telephone system, though. This exchange was part of a military phone

system.


In times of war, the military doesn't want to be dependent on the

civilian telephone system. Even in times of peace, voice

communications between military staff are more secure if they don't

talk on an exchange used by civilians. For this and a variety of other

reasons, the military have separate telephone networks, just as they

have separate networks for their data communications. These networks

operate like a normal network and in some cases can communicate to the

outside world by connecting through their own exchanges to civilian

ones.

When Anthrax got the word from the expert hacker, he made up his mind



quickly. Up went the sniffer. System X was getting more interesting by

the hour and he didn't want to miss a precious minute in the information

gathering game when it came to this system.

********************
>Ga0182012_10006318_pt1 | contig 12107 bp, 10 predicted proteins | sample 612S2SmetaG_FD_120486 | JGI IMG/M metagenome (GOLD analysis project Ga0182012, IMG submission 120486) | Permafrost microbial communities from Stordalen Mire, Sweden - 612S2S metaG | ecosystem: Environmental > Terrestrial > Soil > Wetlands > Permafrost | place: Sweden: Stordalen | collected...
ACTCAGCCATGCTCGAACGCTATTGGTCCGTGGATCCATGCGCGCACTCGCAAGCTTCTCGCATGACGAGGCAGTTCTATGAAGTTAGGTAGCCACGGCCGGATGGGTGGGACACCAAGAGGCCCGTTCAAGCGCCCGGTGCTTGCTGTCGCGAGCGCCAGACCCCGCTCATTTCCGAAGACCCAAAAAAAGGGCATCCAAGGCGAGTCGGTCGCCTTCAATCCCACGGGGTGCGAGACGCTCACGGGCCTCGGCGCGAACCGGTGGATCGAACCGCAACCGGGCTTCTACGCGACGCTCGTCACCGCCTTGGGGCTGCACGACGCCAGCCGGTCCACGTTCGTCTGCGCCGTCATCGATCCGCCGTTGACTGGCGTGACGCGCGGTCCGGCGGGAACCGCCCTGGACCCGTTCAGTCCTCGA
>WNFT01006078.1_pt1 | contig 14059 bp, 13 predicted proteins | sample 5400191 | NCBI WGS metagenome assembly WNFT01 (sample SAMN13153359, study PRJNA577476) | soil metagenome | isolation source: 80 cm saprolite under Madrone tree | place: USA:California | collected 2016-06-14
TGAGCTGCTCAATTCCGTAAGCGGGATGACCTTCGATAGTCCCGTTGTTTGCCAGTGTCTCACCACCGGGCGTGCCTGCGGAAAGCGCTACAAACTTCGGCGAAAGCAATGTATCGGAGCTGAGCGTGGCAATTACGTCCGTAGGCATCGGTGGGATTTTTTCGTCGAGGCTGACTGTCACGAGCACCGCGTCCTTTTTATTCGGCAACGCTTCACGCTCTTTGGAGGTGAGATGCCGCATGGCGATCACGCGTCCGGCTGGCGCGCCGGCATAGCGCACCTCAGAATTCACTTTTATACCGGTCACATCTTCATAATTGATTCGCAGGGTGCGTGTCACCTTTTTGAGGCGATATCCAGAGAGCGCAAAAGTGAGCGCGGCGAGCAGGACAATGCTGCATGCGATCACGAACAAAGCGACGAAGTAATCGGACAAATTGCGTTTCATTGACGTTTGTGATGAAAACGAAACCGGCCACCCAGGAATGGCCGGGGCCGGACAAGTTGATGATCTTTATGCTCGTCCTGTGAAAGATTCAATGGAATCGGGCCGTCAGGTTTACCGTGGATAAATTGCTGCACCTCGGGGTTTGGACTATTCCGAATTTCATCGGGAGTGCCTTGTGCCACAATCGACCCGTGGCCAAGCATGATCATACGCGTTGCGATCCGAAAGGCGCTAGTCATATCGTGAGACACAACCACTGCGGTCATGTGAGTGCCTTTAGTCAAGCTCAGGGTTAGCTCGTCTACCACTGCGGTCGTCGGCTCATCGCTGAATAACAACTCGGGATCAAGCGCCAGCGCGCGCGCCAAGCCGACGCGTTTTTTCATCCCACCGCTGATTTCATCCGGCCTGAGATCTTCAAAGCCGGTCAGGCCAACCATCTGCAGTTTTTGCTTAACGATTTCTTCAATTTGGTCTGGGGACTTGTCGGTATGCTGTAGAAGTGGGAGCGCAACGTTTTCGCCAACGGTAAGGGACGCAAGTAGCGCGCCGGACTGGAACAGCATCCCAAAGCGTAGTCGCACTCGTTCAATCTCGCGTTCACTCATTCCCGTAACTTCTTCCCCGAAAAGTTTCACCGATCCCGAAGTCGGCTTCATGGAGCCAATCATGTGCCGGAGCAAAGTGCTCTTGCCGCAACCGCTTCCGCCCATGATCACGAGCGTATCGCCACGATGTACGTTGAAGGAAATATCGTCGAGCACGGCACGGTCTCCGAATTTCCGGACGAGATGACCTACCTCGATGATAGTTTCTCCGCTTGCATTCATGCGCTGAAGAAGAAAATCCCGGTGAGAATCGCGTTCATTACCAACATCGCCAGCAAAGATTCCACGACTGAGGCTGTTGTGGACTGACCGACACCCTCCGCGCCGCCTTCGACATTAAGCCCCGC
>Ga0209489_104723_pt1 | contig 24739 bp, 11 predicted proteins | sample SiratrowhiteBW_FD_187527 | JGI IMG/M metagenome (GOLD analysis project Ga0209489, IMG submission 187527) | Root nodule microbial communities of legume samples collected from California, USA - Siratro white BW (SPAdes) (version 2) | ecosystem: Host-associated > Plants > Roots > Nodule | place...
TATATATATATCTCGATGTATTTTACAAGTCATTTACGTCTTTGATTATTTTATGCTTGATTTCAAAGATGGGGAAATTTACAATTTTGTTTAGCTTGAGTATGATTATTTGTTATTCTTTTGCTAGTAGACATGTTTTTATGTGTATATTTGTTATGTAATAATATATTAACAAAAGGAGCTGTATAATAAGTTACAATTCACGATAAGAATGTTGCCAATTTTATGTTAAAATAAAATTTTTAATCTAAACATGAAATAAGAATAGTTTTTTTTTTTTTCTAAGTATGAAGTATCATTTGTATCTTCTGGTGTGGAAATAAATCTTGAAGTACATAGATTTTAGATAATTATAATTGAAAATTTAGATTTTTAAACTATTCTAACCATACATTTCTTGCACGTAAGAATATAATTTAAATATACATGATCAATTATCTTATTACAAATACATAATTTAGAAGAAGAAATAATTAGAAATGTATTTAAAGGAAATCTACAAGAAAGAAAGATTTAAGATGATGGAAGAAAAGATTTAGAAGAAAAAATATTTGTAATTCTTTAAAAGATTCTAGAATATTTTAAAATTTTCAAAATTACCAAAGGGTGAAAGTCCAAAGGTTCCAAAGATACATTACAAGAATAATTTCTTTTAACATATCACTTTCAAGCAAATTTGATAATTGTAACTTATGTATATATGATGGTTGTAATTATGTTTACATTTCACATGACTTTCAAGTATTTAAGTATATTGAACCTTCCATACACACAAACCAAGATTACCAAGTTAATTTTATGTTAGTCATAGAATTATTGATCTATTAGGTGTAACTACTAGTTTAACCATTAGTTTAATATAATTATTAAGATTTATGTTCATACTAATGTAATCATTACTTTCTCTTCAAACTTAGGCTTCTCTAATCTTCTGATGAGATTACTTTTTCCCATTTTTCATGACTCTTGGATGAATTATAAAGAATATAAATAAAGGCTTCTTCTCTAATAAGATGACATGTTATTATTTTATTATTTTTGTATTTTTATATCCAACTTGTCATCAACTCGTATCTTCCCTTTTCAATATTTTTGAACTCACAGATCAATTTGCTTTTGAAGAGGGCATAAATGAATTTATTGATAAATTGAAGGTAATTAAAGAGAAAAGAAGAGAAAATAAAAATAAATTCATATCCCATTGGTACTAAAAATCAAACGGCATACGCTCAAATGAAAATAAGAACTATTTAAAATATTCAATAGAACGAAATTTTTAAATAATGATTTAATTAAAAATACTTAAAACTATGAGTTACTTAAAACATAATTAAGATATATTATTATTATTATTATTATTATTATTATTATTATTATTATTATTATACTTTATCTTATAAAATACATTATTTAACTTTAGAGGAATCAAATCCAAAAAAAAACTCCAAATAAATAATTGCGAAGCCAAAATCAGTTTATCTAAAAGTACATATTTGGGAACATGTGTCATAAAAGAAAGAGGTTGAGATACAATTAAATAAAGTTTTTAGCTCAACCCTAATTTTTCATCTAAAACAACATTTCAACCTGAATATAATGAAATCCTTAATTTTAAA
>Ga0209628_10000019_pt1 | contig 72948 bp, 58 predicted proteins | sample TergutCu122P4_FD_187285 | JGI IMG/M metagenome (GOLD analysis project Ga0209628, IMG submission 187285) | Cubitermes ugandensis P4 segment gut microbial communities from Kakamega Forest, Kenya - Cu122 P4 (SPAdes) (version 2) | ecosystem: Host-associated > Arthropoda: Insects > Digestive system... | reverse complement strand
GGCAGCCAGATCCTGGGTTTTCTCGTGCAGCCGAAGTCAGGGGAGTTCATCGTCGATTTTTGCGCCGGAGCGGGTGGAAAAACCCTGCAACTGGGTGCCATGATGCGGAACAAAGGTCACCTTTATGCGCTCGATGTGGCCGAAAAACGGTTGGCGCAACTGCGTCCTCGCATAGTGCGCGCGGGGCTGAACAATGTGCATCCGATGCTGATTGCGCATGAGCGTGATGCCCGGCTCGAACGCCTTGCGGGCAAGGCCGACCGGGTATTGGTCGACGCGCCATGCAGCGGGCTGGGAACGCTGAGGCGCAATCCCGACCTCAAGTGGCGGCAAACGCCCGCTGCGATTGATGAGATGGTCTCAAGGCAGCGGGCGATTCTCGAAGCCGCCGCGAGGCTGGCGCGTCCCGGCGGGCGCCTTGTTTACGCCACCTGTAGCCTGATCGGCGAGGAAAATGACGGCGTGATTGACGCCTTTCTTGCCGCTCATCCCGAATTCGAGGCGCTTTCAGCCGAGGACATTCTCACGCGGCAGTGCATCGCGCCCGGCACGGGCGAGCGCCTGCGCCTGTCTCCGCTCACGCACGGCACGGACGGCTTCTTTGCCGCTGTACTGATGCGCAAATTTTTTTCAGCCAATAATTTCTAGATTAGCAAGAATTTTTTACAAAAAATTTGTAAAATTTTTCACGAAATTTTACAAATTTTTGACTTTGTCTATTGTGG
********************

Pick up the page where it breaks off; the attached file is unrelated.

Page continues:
The sniffer, a well-used program rumoured to be written by a

Sydney-based Unix hacker called Rockstar, sat on System X under an

innocuous name, silently tracking everyone who logged in and out of

the system. It recorded the first 128 characters of every telnet

connection that went across the ethernet network cable to which System

X was attached. Those 128 bytes included the username and the

passwords people used to log in. Sniffers were effective, but they

needed time. Usually, they grew like an embryo in a healthy womb,

slowly but steadily.

Anthrax resolved to return to System X in twelve hours to check on the

baby.


[ ]
`Why are you two watching those nigger video clips?'

It was an offensive question, but not atypical for Anthrax's father.

He often breezed through the house, leaving a trail of disruption in

his wake.

Soon, however, Anthrax began eroding his father's authority. He

discovered his father's secrets hidden on the Commodore 64 computer.

Letters--lots of them--to his family in England. Vicious, racist,

horrid letters telling how his wife was stupid. How she had to be told

how to do everything, like a typical Indian. How he regretted marrying

her. There were other matters too, things unpleasant to discuss.

Anthrax confronted his father, who denied the allegations at first,